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It's not planning to rain

It's not planning to rain

I swear it’s not only because I recently flew back from New York, but I just happened to discover a new American artist who started out there. You might say it’s not that shocking for US-based artists to make it in New York, or rather try making it, but it’s still hard to do so. As the song goes, if you can make it there…

And make it he did, insofar as the man has been making a career for himself, albeit in a very distinctive way. Discarding contemporary rock stylings altogether (not to mention these blends of pop, RnB and EDM that have come to saturate radio playlists), he instead chose the risky path of resolutely looking backwards, at a time when rock, blues and folk walked alongside each other. That was back in the 70’s, before the man was even born.

The man, by the way, is Israel Nash.

Like the name implies, he was born in Missouri (!) before making his way to New York as a young musician, recording a couple of albums there, then moving back to a more rural setting, this time in Texas. Because why not. And he’s been busy since, releasing 3 more albums and an EP. Not too shabby.

His first Texan album is arguably his masterpiece — to date, of course. Released in 2014, Rain plans (and its titular song) is a beautiful, if somewhat sad, ode to a world that seems frozen in time — forever. Distilling an image of picturesque Americana, his songs inspire a certain degree of nostalgia in the tone, style and production. His guitar playing, specifically, provides textbook, lightly saturated riffs that give plenty of room for his relatively subdued vocals to shine atop.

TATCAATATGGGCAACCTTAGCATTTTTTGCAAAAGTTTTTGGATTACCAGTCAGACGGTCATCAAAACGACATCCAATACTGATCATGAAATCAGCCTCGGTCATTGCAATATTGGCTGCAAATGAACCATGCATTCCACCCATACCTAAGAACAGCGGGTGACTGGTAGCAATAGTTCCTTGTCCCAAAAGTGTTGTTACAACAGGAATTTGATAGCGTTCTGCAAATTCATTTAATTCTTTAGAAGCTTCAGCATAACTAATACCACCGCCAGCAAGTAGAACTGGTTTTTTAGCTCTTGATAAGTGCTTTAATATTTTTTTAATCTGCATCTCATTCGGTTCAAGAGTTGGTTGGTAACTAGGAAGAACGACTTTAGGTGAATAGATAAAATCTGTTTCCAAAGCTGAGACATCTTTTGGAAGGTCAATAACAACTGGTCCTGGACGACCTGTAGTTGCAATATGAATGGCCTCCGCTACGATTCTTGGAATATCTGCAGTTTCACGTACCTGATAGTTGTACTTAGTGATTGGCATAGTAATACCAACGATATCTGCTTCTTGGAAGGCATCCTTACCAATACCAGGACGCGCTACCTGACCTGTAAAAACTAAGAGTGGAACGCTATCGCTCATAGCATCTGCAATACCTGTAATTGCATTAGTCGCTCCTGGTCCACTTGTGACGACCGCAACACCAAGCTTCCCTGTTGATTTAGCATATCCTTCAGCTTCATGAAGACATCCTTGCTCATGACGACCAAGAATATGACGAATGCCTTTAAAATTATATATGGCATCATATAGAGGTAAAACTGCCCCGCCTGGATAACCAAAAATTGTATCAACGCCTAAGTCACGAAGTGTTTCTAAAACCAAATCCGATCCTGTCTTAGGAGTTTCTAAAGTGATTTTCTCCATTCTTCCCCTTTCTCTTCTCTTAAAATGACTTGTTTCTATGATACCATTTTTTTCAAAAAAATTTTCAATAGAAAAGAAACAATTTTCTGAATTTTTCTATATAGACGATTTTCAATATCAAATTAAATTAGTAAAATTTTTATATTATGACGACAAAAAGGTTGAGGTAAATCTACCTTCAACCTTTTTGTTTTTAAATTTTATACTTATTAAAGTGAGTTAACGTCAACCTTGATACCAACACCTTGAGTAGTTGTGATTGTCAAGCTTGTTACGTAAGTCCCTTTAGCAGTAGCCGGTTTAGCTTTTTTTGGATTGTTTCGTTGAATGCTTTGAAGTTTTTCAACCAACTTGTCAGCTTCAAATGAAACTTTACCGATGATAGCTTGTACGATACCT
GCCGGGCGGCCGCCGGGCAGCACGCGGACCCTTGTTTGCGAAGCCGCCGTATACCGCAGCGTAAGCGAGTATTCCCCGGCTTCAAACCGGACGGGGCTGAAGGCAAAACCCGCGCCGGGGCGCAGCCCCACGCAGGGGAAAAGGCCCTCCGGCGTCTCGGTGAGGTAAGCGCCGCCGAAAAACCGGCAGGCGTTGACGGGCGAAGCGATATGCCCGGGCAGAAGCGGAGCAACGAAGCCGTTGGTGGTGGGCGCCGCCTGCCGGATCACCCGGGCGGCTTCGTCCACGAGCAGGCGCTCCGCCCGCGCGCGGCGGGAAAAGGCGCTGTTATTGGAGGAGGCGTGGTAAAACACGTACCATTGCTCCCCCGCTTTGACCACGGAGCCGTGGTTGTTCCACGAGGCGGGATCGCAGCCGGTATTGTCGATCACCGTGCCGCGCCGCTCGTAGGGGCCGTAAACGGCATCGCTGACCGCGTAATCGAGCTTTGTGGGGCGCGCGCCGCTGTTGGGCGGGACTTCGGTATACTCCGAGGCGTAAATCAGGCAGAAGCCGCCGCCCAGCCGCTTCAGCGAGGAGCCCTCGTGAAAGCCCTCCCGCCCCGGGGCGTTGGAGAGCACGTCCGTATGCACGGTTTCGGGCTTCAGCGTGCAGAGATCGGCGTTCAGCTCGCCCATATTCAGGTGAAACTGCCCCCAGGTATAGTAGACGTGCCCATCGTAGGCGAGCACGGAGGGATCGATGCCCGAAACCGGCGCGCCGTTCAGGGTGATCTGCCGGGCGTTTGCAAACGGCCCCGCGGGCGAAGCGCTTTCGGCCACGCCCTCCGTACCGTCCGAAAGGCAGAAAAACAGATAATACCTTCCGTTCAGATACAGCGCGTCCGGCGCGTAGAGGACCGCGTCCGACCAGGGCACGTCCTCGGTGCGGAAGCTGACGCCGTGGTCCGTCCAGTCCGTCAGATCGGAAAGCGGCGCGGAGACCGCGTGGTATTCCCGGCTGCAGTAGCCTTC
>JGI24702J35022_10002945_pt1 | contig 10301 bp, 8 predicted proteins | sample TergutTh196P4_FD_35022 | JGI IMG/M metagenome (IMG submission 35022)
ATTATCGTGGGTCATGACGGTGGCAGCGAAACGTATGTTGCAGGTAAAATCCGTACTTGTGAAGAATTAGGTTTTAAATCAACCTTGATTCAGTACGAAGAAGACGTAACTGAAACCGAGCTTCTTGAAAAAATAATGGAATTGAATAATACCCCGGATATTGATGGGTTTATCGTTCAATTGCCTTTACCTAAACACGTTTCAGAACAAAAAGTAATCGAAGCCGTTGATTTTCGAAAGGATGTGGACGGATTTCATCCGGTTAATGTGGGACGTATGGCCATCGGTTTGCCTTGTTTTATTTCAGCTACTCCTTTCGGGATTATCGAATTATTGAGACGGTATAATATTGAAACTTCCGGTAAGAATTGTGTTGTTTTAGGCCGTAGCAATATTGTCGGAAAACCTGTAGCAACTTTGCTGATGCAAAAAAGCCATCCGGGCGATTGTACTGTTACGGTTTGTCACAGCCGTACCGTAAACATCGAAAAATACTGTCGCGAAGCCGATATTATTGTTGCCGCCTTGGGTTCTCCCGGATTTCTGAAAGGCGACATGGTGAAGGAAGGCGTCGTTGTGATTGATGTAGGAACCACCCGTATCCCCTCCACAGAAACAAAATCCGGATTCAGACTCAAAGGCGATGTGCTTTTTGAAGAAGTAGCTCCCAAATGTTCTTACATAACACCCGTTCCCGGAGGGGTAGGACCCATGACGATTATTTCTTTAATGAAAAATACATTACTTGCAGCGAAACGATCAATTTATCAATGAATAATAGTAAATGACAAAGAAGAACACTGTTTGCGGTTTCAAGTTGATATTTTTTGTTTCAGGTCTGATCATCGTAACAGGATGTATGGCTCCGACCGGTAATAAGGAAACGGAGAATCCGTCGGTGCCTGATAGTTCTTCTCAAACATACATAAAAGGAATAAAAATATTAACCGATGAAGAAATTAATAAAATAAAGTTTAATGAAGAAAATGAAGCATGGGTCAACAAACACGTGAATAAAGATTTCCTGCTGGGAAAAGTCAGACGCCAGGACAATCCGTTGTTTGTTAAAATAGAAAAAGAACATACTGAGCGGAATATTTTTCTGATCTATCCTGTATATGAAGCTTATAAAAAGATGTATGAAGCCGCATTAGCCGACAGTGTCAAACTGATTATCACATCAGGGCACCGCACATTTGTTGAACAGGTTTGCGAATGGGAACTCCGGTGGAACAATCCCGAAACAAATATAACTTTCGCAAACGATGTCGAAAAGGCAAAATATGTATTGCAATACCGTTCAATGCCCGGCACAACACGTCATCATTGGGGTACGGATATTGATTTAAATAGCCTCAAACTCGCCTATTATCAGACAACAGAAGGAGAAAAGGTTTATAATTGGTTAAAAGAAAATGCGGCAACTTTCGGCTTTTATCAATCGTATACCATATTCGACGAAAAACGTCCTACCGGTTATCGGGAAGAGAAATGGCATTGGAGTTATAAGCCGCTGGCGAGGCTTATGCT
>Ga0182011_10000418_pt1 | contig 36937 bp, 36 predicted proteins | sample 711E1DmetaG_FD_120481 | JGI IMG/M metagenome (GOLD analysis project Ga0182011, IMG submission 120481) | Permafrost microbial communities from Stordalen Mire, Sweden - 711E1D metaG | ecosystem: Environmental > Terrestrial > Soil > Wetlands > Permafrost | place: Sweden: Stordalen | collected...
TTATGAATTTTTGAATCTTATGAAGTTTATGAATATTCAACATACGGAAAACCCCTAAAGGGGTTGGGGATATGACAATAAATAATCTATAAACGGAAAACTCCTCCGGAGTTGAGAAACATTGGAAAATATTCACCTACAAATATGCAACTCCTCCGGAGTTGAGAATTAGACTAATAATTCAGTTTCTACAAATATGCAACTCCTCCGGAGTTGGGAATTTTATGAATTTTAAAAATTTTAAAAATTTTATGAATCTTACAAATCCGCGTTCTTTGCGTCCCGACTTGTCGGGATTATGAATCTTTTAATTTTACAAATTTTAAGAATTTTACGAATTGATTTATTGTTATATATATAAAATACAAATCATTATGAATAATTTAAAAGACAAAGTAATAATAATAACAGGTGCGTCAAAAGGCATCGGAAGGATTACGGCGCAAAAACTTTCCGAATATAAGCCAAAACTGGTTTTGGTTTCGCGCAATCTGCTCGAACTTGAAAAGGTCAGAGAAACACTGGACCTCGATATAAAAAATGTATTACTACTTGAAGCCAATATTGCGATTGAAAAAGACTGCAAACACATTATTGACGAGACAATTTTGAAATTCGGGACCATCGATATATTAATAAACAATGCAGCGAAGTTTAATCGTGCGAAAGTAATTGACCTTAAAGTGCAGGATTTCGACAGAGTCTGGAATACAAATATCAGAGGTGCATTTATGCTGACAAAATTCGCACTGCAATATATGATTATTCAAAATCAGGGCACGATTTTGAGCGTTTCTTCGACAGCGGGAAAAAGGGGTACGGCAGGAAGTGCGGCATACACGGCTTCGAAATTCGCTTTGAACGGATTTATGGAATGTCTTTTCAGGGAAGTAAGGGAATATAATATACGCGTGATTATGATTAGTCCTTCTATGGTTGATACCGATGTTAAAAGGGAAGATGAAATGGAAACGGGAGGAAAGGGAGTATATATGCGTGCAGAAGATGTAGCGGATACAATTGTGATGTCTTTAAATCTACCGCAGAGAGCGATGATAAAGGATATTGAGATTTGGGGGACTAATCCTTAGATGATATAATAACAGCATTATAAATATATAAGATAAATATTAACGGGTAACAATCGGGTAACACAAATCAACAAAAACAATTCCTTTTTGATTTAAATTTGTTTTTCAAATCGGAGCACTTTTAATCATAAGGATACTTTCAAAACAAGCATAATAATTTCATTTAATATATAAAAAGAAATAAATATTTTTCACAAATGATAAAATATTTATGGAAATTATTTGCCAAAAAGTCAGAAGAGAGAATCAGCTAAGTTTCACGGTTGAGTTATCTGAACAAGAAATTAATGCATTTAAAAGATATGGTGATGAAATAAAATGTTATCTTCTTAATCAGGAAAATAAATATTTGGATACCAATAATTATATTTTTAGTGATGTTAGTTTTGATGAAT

What is also a rather obvious nod to 70’s progressive rock is Nash’s clear delight in trying out more experimental melodic structures and production choices. What starts like a classical rock/folk track, “Rain plans”, slowly morphs into an almost choral, poetic although always contained mini-rock symphony. Thus clearly referring to classic works by the likes of Pink Floyd, or Emerson, Lake and Palmer, to name but a few legends.

I only discovered this track a few days ago, but that hasn’t stopped Israel Nash from releasing new material — obviously. His latest album, Lifted, released in 2018, prolongs his exploration of neo-progressive stylings. And subtly evolved he has.

Spiritfalls” is a nice example of his evolution as an artist: the song maybe somewhat more straightforward than “Rain plans”, but what it lacks in experimental complexity, it gains in power and impact. Slowly but surely, Israel Nash keeps building his own musical legacy. And we’re all the better for it.

Who the hell watches the Eurovision?

Who the hell watches the Eurovision?

It is what it is

It is what it is